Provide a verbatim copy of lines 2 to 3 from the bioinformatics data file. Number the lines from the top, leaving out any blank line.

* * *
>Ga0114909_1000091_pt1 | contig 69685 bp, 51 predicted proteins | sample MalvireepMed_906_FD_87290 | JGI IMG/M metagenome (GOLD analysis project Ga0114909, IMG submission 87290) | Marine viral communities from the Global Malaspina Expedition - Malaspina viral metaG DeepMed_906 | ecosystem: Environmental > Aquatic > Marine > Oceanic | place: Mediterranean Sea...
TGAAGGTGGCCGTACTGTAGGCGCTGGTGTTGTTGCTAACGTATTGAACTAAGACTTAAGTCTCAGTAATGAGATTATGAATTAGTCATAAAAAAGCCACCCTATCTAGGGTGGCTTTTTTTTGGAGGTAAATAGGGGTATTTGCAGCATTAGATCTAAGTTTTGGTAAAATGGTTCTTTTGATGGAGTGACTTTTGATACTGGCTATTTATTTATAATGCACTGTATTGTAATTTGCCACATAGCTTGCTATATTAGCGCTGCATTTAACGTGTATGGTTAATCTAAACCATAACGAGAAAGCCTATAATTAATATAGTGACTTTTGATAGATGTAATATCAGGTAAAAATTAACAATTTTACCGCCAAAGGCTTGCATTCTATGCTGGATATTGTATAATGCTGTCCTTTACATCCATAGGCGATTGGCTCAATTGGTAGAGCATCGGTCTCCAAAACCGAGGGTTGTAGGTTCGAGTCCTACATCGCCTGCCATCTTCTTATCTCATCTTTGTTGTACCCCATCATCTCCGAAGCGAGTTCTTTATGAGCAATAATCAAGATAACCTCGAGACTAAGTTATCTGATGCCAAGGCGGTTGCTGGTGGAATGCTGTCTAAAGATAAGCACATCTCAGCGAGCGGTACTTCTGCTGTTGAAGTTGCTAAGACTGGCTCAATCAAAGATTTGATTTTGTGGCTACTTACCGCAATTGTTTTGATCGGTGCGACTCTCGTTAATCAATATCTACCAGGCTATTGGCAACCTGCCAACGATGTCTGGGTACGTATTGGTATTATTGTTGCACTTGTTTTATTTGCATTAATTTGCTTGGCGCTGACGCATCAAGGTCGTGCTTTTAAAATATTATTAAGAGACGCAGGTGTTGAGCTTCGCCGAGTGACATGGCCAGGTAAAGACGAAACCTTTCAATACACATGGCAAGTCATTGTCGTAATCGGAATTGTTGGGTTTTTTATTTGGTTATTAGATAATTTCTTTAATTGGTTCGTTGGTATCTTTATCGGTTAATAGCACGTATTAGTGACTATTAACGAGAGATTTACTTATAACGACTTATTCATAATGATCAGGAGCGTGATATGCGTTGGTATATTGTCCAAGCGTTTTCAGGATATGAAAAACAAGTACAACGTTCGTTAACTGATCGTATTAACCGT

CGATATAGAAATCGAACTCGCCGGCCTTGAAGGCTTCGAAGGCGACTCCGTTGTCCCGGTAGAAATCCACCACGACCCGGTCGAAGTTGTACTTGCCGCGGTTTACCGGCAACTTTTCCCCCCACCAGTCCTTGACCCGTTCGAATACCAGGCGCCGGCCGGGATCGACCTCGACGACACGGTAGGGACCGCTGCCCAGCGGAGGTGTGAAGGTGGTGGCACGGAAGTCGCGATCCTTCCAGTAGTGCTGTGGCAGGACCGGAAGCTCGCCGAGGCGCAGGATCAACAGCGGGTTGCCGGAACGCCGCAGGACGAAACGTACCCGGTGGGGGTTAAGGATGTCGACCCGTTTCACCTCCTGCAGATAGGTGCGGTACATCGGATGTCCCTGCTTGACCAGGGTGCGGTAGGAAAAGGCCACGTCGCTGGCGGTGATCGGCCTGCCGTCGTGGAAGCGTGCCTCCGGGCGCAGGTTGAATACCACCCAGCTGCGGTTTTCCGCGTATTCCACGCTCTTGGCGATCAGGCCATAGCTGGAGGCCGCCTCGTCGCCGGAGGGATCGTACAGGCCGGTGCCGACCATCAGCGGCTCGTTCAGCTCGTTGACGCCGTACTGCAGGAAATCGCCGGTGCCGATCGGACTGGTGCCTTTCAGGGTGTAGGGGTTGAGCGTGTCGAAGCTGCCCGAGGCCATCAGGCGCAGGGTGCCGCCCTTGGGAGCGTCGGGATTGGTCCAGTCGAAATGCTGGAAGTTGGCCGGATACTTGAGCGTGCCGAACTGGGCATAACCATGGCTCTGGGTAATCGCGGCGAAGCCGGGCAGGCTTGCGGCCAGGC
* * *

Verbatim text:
TGAAGGTGGCCGTACTGTAGGCGCTGGTGTTGTTGCTAACGTATTGAACTAAGACTTAAGTCTCAGTAATGAGATTATGAATTAGTCATAAAAAAGCCACCCTATCTAGGGTGGCTTTTTTTTGGAGGTAAATAGGGGTATTTGCAGCATTAGATCTAAGTTTTGGTAAAATGGTTCTTTTGATGGAGTGACTTTTGATACTGGCTATTTATTTATAATGCACTGTATTGTAATTTGCCACATAGCTTGCTATATTAGCGCTGCATTTAACGTGTATGGTTAATCTAAACCATAACGAGAAAGCCTATAATTAATATAGTGACTTTTGATAGATGTAATATCAGGTAAAAATTAACAATTTTACCGCCAAAGGCTTGCATTCTATGCTGGATATTGTATAATGCTGTCCTTTACATCCATAGGCGATTGGCTCAATTGGTAGAGCATCGGTCTCCAAAACCGAGGGTTGTAGGTTCGAGTCCTACATCGCCTGCCATCTTCTTATCTCATCTTTGTTGTACCCCATCATCTCCGAAGCGAGTTCTTTATGAGCAATAATCAAGATAACCTCGAGACTAAGTTATCTGATGCCAAGGCGGTTGCTGGTGGAATGCTGTCTAAAGATAAGCACATCTCAGCGAGCGGTACTTCTGCTGTTGAAGTTGCTAAGACTGGCTCAATCAAAGATTTGATTTTGTGGCTACTTACCGCAATTGTTTTGATCGGTGCGACTCTCGTTAATCAATATCTACCAGGCTATTGGCAACCTGCCAACGATGTCTGGGTACGTATTGGTATTATTGTTGCACTTGTTTTATTTGCATTAATTTGCTTGGCGCTGACGCATCAAGGTCGTGCTTTTAAAATATTATTAAGAGACGCAGGTGTTGAGCTTCGCCGAGTGACATGGCCAGGTAAAGACGAAACCTTTCAATACACATGGCAAGTCATTGTCGTAATCGGAATTGTTGGGTTTTTTATTTGGTTATTAGATAATTTCTTTAATTGGTTCGTTGGTATCTTTATCGGTTAATAGCACGTATTAGTGACTATTAACGAGAGATTTACTTATAACGACTTATTCATAATGATCAGGAGCGTGATATGCGTTGGTATATTGTCCAAGCGTTTTCAGGATATGAAAAACAAGTACAACGTTCGTTAACTGATCGTATTAACCGT

CGATATAGAAATCGAACTCGCCGGCCTTGAAGGCTTCGAAGGCGACTCCGTTGTCCCGGTAGAAATCCACCACGACCCGGTCGAAGTTGTACTTGCCGCGGTTTACCGGCAACTTTTCCCCCCACCAGTCCTTGACCCGTTCGAATACCAGGCGCCGGCCGGGATCGACCTCGACGACACGGTAGGGACCGCTGCCCAGCGGAGGTGTGAAGGTGGTGGCACGGAAGTCGCGATCCTTCCAGTAGTGCTGTGGCAGGACCGGAAGCTCGCCGAGGCGCAGGATCAACAGCGGGTTGCCGGAACGCCGCAGGACGAAACGTACCCGGTGGGGGTTAAGGATGTCGACCCGTTTCACCTCCTGCAGATAGGTGCGGTACATCGGATGTCCCTGCTTGACCAGGGTGCGGTAGGAAAAGGCCACGTCGCTGGCGGTGATCGGCCTGCCGTCGTGGAAGCGTGCCTCCGGGCGCAGGTTGAATACCACCCAGCTGCGGTTTTCCGCGTATTCCACGCTCTTGGCGATCAGGCCATAGCTGGAGGCCGCCTCGTCGCCGGAGGGATCGTACAGGCCGGTGCCGACCATCAGCGGCTCGTTCAGCTCGTTGACGCCGTACTGCAGGAAATCGCCGGTGCCGATCGGACTGGTGCCTTTCAGGGTGTAGGGGTTGAGCGTGTCGAAGCTGCCCGAGGCCATCAGGCGCAGGGTGCCGCCCTTGGGAGCGTCGGGATTGGTCCAGTCGAAATGCTGGAAGTTGGCCGGATACTTGAGCGTGCCGAACTGGGCATAACCATGGCTCTGGGTAATCGCGGCGAAGCCGGGCAGGCTTGCGGCCAGGC